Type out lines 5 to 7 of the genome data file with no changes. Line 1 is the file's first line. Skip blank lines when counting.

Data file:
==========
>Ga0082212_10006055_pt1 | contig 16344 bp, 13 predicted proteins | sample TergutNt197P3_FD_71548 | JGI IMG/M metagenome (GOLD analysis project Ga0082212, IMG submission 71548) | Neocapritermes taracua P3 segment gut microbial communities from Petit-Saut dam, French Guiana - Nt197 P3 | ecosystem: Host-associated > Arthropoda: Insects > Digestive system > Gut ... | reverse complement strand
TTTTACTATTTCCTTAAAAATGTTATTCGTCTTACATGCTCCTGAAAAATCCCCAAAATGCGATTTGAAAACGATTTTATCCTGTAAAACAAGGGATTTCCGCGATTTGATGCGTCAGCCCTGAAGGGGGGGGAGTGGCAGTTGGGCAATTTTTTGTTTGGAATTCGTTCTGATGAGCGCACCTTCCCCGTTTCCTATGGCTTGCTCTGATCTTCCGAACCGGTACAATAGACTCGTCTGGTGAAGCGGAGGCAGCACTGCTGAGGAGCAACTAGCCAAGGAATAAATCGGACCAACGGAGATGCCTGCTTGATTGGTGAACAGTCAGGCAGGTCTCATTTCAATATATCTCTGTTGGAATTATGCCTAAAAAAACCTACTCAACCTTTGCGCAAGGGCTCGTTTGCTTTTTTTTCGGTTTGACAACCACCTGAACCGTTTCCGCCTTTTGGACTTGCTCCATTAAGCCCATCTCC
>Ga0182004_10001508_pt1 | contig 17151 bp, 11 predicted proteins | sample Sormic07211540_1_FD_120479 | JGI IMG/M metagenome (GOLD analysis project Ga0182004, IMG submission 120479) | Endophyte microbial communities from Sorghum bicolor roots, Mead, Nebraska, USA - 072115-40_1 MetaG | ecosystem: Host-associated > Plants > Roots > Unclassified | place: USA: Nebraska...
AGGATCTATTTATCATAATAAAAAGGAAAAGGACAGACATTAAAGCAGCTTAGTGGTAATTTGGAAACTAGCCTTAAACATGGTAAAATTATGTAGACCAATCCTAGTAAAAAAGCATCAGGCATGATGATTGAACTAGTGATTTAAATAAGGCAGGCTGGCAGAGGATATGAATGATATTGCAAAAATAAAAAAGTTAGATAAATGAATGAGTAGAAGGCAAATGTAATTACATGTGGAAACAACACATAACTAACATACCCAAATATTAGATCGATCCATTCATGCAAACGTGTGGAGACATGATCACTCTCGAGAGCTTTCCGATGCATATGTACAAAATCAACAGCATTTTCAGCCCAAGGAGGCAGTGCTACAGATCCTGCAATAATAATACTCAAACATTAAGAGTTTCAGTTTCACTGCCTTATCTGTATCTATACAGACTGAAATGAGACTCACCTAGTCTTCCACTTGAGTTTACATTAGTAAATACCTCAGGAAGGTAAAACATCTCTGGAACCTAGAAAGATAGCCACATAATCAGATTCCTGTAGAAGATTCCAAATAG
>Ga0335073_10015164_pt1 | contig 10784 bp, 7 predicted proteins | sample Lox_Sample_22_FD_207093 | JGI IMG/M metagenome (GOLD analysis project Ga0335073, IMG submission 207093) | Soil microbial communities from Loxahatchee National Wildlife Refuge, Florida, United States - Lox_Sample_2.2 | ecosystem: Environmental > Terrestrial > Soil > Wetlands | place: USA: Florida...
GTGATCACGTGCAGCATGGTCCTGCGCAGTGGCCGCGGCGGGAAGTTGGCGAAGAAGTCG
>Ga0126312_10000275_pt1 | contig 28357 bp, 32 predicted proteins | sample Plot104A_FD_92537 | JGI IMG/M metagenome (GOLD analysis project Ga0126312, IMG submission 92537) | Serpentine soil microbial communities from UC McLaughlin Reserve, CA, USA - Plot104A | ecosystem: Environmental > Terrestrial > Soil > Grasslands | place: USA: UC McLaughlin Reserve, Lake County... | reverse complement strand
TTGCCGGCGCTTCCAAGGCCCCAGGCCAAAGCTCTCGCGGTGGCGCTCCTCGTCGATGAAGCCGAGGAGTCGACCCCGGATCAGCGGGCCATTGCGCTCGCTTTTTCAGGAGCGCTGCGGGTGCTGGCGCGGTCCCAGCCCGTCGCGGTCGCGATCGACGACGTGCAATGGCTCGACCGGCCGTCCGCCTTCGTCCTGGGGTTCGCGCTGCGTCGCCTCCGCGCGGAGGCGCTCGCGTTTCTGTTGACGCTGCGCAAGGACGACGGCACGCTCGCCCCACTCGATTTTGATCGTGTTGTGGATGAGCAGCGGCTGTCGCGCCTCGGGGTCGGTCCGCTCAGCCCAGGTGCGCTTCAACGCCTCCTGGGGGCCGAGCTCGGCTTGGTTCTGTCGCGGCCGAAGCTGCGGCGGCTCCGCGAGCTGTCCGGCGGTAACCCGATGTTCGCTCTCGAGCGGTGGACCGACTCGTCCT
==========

>Ga0335073_10015164_pt1 | contig 10784 bp, 7 predicted proteins | sample Lox_Sample_22_FD_207093 | JGI IMG/M metagenome (GOLD analysis project Ga0335073, IMG submission 207093) | Soil microbial communities from Loxahatchee National Wildlife Refuge, Florida, United States - Lox_Sample_2.2 | ecosystem: Environmental > Terrestrial > Soil > Wetlands | place: USA: Florida...
GTGATCACGTGCAGCATGGTCCTGCGCAGTGGCCGCGGCGGGAAGTTGGCGAAGAAGTCG
>Ga0126312_10000275_pt1 | contig 28357 bp, 32 predicted proteins | sample Plot104A_FD_92537 | JGI IMG/M metagenome (GOLD analysis project Ga0126312, IMG submission 92537) | Serpentine soil microbial communities from UC McLaughlin Reserve, CA, USA - Plot104A | ecosystem: Environmental > Terrestrial > Soil > Grasslands | place: USA: UC McLaughlin Reserve, Lake County... | reverse complement strand